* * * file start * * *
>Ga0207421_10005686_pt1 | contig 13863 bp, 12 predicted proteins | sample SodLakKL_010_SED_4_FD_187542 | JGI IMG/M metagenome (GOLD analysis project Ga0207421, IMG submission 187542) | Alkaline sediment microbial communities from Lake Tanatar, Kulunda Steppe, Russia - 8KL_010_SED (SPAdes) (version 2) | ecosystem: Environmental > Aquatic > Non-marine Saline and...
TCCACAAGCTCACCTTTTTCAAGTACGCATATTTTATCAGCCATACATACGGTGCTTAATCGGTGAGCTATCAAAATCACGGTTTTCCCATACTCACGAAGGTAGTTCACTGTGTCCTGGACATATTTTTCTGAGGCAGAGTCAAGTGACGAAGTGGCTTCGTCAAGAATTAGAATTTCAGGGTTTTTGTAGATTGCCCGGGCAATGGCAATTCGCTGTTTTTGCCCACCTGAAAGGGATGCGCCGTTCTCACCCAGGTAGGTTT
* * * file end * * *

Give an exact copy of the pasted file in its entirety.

>Ga0207421_10005686_pt1 | contig 13863 bp, 12 predicted proteins | sample SodLakKL_010_SED_4_FD_187542 | JGI IMG/M metagenome (GOLD analysis project Ga0207421, IMG submission 187542) | Alkaline sediment microbial communities from Lake Tanatar, Kulunda Steppe, Russia - 8KL_010_SED (SPAdes) (version 2) | ecosystem: Environmental > Aquatic > Non-marine Saline and...
TCCACAAGCTCACCTTTTTCAAGTACGCATATTTTATCAGCCATACATACGGTGCTTAATCGGTGAGCTATCAAAATCACGGTTTTCCCATACTCACGAAGGTAGTTCACTGTGTCCTGGACATATTTTTCTGAGGCAGAGTCAAGTGACGAAGTGGCTTCGTCAAGAATTAGAATTTCAGGGTTTTTGTAGATTGCCCGGGCAATGGCAATTCGCTGTTTTTGCCCACCTGAAAGGGATGCGCCGTTCTCACCCAGGTAGGTTT